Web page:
“In my youth, I felt guilty for doing so, as if God would be upset with me. I often felt sad and angry, especially when I wasn’t able to FEEL God close to me. My questions sometimes made me feel confused and hopeless. One of the most important questions I asked God over and over again is, ‘Do you love me?,’ and this question brought a spectrum of feelings- guilt, shame, anger, sadness.  And yet, it is from these questions, and other spiritual experiences that continued to bring me closer to God’s affirming and loud ‘YES!’  So from those questions came a whole transformation of my life and my purpose, but it didn’t happen overnight. I feel that unimaginable growth can come from questioning God.”

Despite his endorsement of questioning God, Smallwood also explained that there are other key components to building one’s faith. 

“ is an essential part, but definitely not the only part. If all we do is question God and not make room to seek God’s answer, then the process can lead to madness. But when our questions are coupled with prayer, worship, Bible study, practicing beloved community, and the intention to restore our souls with God’s help, then we have a fuller experience of God’s presence among us,” Smallwood said. “Also, the questions begin to show answers, if we are willing to hear them!”

Rev. Smallwood told the AFRO his continuous question to God, often gets a clear answer.

“‘Why me?’ This is a question that often comes up, even during my ordination to the priesthood. I often wonder, ‘why me?’ Why was I called to be a pastor, why do I have a deep love for all of creation? Why me? And I’m a romantic who loves words of affirmation, so take this with a grain of salt,” Smallwood said laughing. “But seriously, can you imagine God speaking to you and saying exactly why you were created, why you were called to your profession and passions?  Like a descriptive answer, whew!  And yet, my spiritual journey continues to lead me to the answer: ‘Because I love you,’ and that is more than I can ask for.”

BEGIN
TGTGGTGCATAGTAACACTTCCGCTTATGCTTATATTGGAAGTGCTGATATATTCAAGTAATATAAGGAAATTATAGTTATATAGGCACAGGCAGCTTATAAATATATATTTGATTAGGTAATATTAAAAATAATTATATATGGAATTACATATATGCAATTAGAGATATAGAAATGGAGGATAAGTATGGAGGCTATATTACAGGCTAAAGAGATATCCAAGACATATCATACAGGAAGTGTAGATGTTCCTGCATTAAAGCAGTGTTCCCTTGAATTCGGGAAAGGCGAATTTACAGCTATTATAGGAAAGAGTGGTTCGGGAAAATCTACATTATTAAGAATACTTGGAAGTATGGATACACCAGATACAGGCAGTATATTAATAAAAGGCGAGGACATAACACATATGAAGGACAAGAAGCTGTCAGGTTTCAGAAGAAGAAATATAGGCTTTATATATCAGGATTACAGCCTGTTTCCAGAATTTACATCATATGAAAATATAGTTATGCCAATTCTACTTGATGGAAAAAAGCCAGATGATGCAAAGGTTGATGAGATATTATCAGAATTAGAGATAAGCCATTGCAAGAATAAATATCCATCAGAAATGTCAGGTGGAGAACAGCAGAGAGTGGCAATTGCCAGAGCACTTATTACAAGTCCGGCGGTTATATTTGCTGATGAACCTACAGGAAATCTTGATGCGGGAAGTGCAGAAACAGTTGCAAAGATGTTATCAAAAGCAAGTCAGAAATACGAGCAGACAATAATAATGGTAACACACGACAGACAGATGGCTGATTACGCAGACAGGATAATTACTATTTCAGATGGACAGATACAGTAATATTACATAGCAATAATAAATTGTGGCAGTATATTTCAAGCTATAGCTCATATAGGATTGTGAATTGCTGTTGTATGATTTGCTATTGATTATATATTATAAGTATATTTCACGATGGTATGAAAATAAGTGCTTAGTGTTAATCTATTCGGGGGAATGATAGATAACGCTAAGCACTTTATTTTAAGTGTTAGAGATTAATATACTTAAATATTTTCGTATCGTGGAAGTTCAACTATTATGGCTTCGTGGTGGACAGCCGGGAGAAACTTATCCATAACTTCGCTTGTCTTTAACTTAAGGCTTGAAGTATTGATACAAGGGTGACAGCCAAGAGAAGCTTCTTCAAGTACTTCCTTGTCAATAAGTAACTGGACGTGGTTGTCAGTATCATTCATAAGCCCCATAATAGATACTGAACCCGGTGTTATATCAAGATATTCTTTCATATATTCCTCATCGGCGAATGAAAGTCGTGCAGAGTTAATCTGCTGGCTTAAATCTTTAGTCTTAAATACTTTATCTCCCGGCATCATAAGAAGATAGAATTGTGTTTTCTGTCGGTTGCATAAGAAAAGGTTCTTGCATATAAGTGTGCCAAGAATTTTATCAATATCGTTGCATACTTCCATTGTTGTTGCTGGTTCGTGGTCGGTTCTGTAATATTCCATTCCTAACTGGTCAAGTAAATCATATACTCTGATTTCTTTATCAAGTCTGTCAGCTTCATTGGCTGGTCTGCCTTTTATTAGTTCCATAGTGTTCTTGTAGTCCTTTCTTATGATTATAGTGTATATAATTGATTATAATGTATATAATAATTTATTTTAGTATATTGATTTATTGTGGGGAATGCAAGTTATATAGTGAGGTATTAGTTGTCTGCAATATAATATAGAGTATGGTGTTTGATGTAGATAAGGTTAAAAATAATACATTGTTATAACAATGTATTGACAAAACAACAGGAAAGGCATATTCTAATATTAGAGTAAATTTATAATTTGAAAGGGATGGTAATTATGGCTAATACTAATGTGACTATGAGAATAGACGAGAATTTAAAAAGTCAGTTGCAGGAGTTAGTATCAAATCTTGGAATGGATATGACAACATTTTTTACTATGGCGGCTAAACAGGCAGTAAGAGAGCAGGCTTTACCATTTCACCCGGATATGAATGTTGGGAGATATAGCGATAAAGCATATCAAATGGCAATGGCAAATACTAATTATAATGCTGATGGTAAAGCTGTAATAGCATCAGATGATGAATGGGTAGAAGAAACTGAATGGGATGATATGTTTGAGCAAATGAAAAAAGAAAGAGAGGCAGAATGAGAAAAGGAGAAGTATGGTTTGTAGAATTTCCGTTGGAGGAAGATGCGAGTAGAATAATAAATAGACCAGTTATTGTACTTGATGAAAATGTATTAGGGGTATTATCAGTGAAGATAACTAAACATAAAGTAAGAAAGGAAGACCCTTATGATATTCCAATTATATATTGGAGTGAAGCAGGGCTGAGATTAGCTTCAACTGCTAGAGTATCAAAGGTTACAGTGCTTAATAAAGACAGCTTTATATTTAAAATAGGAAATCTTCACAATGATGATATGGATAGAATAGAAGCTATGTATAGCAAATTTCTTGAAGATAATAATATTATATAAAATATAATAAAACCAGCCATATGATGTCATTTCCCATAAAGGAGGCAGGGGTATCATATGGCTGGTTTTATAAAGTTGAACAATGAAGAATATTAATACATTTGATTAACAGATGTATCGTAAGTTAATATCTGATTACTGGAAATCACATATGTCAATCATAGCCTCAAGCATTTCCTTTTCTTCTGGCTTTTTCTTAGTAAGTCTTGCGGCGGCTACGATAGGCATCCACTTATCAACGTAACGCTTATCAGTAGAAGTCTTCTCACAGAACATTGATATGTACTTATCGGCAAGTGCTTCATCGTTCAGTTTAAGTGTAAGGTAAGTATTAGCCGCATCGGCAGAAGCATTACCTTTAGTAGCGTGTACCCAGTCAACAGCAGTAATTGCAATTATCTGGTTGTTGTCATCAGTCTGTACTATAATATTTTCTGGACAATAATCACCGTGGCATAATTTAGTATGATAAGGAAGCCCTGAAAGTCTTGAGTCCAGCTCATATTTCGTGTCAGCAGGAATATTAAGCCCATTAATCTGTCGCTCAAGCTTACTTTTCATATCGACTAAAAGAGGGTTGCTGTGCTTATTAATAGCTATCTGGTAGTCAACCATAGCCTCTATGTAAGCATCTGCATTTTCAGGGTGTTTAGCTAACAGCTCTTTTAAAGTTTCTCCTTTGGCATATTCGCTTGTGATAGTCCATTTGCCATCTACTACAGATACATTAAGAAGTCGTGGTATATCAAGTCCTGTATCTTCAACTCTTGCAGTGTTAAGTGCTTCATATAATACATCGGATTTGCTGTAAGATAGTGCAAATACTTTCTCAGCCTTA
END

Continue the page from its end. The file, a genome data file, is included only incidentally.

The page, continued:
The AFRO asked readers, “If you could ask God one question, what would it be?” 

People were very hesitant to share their questions, with only two inquires submitted: “Lord, why did You have me go through such shame at a young age,” and“, “What is the purpose of Satan’s existence?”” These are both great questions, worthy of the Savior’s response.

With people’s reluctance to share their questions, this reporter was given ample time to consider what would I ask if I had the opportunity to question God.  I will share that while I often inquire, “Why, God,” in a flippant manner, I actually don’t have one burning question for The Creator.  My constant fleeting question is why genuinely  good people suffer- a conundrum I’ve posed a lot here recently as my mother, one of the kindest people I know and currently Bishop-elect for the Episcopal Diocese of Chicago, grapples with health challenges.  

However, more than a decade ago, I reconciled with suffering as the closest experience Christians have to Jesus’ trials.  Like humans in mourning, Jesus cries at the site of Lazarus’ entombment moments before resurrecting him- : “Jesus wept,” (John 11:35).  Further, my mother, as I was working on this piece reminded me, Jesus himself questions God while suffering on the cross, when saying, “My God, my God, why hast thou forsaken me? (Matthew 26:47).

If the one for whom the religion is built, interrogates God, it must be okay to question the Creator at some points- particularly throughout trials as Jesus did more than 2000 years ago.  From asking, hopefully comes clarity and can bring people deeper into their relationship with God.

“The hard work of asking, seeking, and finding are crucial to the wholeness of our beings, and those of us who find ourselves leading and guiding should empower, not condemn, when we come across inquisitive minds,” Smallwood said. “Children and youth are now questioning systems and beliefs in a way that has never been seen before, they are looking for something real, let’s offer them the tools to find it, trusting that it will bring them closer to God’s love for them.”

Help us Continue to tell OUR Story and join the AFRO family as a member – subscribers are now members!  Join here! 

 

Micha Green

AFRO Washington, D.C. Editor